Warmblood fragile foal syndrome (WFFS) is a fatal, inherited connective tissue disorder in horses that shares similarities with the human disorder Ehler-Danlos Syndrome.
WFFS is characterized by abnormally thin, hyperextensible, fragile skin and mucous membranes (tissue that lines cavities and covers organs) resulting in extensive lesions throughout the body. Limb joints are also abnormally flexible. Among documented cases in the literature, affected foals have either died late in gestation, were born live but non-viable, or were euthanized due to poor prognosis for an untreatable condition.
The disorder is caused by a variant (c.2032G > A) in the PLOD1 gene (procollagen-lysine, 2-oxoglutarate 5-dioxygenase 1) . PLOD1 codes for an enzyme important for biosynthesis of collagen, complex molecules that provide strength, stability, and support to many body tissues.
The mutation impairs normal function of the enzyme, which leads to development of the disease. It is inherited as an autosomal recessive disorder.
WFFS was initially identified in warmblood breeds, but recent research at the VGL identified a low allele and carrier frequency of the WFFS variant in Thoroughbreds as well (2.4% carrier frequency in the 716 horses evaluated).
An international team of scientists from Austria, Germany, Poland, and the United States, led by the UC Davis Veterinary Genetics Laboratory Director Dr. Rebecca Bellone, investigated the distribution of the WFFS allele across 38 different horse breeds in Europe and the USA, screening 4081 horses. They also probed the hypothesis that the WFFS allele originated in the Arabian breed. To assess the allele’s prevalence in modern Arabians, they isolated DNA from 302 Arabians from diverse lines. To investigate whether the Arabian stallion Bairactar Or. Ar. (1813) was the founder of the allele, researchers isolated DNA from a museum specimen of his skeletal remains and analyzed it for the WFFS variant.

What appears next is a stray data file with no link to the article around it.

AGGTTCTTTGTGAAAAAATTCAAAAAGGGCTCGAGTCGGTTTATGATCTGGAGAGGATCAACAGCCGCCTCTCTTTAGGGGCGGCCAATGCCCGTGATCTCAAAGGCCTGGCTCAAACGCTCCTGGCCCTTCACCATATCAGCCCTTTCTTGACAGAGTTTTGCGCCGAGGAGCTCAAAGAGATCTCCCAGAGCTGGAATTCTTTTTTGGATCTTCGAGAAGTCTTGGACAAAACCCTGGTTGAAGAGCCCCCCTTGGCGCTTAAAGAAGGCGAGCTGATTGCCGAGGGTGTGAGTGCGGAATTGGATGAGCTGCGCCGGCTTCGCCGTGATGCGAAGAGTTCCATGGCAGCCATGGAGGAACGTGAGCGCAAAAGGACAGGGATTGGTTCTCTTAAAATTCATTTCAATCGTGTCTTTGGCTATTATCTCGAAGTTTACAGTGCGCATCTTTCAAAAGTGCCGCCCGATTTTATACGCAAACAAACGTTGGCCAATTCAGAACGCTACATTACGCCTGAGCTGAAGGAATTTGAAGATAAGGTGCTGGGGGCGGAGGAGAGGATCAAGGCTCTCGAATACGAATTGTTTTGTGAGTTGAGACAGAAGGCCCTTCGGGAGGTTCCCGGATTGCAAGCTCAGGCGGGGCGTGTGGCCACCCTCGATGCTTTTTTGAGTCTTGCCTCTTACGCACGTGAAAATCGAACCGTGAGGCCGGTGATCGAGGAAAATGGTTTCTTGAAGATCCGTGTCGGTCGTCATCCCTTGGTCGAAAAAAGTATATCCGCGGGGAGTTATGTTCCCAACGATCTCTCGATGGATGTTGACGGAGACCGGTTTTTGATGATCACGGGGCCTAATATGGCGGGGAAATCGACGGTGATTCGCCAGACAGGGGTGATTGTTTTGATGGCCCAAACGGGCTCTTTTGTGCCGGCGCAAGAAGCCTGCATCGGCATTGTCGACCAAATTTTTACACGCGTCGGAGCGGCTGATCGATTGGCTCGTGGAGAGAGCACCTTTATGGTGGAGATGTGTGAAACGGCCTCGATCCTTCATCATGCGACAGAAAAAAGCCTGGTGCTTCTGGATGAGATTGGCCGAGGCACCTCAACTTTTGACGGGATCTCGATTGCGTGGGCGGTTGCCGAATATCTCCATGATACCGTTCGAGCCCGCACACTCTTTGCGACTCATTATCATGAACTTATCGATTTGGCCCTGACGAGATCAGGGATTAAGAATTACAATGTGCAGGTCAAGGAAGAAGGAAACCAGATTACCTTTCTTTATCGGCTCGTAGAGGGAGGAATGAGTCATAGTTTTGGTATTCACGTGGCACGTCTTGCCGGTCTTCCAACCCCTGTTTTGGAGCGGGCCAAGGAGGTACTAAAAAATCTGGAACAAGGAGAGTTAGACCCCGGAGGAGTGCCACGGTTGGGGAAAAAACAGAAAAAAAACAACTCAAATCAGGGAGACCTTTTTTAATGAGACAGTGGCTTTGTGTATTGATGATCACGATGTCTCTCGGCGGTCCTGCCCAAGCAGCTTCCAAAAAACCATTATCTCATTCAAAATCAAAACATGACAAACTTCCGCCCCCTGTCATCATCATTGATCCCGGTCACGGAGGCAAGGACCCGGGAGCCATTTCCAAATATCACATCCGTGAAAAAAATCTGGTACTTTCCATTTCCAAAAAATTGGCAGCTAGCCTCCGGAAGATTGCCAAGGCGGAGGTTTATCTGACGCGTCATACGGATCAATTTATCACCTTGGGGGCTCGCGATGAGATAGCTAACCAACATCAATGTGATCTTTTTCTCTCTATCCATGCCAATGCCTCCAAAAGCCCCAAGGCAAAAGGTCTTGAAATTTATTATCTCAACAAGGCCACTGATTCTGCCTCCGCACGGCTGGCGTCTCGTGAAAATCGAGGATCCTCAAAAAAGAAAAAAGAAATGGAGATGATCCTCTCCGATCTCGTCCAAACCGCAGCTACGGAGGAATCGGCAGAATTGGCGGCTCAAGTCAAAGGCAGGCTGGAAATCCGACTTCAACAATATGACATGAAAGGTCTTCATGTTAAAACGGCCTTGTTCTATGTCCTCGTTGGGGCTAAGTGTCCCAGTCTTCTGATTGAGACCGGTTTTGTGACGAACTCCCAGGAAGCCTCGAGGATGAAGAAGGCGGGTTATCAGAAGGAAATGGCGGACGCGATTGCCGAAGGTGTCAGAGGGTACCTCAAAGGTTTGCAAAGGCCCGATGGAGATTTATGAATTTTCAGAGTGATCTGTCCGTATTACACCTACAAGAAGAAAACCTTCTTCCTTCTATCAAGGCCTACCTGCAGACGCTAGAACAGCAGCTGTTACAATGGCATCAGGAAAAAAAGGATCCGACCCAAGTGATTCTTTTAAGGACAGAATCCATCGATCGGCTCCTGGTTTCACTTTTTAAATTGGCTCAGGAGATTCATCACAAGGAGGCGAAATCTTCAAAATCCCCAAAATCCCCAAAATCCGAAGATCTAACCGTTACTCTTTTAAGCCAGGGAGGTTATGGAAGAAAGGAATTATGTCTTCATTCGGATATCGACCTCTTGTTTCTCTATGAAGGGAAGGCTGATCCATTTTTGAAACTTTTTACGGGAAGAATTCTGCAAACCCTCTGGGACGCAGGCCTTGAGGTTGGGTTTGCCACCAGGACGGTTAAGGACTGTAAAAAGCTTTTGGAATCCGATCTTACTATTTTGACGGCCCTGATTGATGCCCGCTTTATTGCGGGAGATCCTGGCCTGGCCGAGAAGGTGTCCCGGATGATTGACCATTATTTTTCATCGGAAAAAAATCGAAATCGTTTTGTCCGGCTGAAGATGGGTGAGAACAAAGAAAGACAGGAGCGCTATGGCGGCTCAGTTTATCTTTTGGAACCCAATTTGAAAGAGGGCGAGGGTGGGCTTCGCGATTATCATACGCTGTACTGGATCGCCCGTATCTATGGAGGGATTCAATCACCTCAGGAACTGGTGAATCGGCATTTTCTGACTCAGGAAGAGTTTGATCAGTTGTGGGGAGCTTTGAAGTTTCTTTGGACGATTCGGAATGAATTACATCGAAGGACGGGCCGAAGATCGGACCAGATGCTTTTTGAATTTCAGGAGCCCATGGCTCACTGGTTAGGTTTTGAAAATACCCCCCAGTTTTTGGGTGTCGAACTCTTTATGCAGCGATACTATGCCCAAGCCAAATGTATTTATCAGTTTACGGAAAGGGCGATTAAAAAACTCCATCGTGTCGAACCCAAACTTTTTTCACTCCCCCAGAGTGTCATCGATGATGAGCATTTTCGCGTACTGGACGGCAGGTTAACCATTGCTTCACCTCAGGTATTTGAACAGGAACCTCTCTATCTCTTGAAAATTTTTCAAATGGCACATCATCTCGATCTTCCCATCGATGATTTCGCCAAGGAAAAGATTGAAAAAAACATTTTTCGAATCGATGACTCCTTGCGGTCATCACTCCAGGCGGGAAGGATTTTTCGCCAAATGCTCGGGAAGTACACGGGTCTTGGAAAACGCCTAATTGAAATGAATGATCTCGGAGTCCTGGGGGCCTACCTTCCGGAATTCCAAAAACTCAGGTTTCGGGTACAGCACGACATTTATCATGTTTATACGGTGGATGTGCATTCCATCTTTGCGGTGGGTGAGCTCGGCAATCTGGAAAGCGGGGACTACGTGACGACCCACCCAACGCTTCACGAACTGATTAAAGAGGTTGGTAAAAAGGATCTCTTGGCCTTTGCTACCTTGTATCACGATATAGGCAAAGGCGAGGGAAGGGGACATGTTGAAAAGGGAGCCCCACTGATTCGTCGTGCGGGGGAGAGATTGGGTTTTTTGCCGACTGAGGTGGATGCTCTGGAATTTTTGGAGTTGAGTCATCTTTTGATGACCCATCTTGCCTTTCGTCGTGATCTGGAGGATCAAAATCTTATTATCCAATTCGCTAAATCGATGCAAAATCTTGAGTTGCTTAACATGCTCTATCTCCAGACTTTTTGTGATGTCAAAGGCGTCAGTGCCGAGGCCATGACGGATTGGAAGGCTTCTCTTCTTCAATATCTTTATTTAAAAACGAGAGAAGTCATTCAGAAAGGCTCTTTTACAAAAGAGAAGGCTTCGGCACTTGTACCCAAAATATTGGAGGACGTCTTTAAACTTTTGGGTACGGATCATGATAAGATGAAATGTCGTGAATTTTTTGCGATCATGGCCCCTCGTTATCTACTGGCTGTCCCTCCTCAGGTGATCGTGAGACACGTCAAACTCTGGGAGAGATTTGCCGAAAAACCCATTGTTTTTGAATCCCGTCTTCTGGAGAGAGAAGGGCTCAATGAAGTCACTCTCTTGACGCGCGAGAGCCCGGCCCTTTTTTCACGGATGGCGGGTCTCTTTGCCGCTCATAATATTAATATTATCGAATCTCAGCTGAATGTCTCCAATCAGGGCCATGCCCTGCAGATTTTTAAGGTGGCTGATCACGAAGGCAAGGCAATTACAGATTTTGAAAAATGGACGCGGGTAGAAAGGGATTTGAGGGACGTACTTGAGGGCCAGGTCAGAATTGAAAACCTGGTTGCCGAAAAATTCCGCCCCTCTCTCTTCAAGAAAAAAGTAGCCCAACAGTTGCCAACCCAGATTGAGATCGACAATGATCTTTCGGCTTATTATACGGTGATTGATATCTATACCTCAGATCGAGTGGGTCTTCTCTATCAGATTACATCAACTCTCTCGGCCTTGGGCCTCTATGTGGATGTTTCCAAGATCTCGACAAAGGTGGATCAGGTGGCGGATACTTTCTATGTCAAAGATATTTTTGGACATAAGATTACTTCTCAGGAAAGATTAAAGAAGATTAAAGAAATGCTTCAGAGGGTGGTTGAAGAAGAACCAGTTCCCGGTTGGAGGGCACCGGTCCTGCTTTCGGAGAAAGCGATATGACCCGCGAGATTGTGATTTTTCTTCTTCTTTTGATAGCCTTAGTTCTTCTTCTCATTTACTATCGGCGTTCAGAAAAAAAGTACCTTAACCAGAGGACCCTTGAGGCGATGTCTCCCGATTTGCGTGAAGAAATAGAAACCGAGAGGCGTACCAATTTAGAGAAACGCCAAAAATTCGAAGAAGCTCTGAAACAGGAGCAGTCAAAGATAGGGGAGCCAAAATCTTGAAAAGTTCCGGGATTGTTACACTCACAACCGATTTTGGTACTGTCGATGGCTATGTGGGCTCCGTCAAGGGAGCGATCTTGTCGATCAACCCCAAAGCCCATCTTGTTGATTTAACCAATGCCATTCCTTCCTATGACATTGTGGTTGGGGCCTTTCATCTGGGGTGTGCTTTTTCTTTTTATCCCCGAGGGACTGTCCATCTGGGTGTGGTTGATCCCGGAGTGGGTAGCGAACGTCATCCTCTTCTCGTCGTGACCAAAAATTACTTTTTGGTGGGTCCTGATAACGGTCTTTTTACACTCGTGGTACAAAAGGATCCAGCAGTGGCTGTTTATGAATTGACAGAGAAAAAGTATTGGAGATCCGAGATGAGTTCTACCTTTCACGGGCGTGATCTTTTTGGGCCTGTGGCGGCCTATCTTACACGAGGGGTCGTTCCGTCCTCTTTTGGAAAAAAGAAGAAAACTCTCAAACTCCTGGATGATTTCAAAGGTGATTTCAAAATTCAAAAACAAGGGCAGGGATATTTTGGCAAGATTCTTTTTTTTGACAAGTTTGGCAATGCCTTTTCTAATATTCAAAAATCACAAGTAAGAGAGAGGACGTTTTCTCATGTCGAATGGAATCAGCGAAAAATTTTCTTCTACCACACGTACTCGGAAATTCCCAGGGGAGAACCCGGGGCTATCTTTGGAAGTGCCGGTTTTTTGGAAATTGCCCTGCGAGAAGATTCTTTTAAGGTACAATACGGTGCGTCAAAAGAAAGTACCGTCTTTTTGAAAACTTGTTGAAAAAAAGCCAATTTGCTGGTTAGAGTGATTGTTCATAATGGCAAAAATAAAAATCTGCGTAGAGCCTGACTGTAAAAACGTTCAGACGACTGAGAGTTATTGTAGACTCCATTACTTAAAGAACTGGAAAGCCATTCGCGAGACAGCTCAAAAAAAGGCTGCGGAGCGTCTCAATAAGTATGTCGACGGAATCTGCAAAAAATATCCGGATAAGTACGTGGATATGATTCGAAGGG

200 horses (4.9%) representing 21 breeds carried the WFFS allele. Most of these breeds were warmbloods; however, a few non-warmblood breeds also carried the allele. The non-warmblood exceptions include the Thoroughbred (carried by 17 out of 716 horses), the Knabstrupper (3/46), the Haflinger (2/48), and the American Sport Pony (1/12).
The WFFS allele was detected in 17 out of the 19 tested warmblood breeds, with the highest carrier frequency observed in Hanoverians and Danish Warmbloods (both approximately 17.3%). The allele was not detected in two warmblood breeds, the Swedish Warmblood and Zangersheide Warmblood, but sample sizes for both breeds in this study were small (n = 16 and n = 10, respectively). The average WFFS carrier frequency across all warmbloods tested was 11%.
The WFFS allele was not detected in any of the 302 Arabians tested, nor was it detected in the DNA sample isolated from the historical sire Bairactar Or. Ar., suggesting that an Arabian origin of the allele is unlikely. The origin of the WFFS allele remains unknown.
For more on this study see: https://www.mdpi.com/2073-4425/11/12/1518
Source: UC Davis Veterinary Genetics Laboratory
Photo: Haflinger mare and foal by Matthias Walther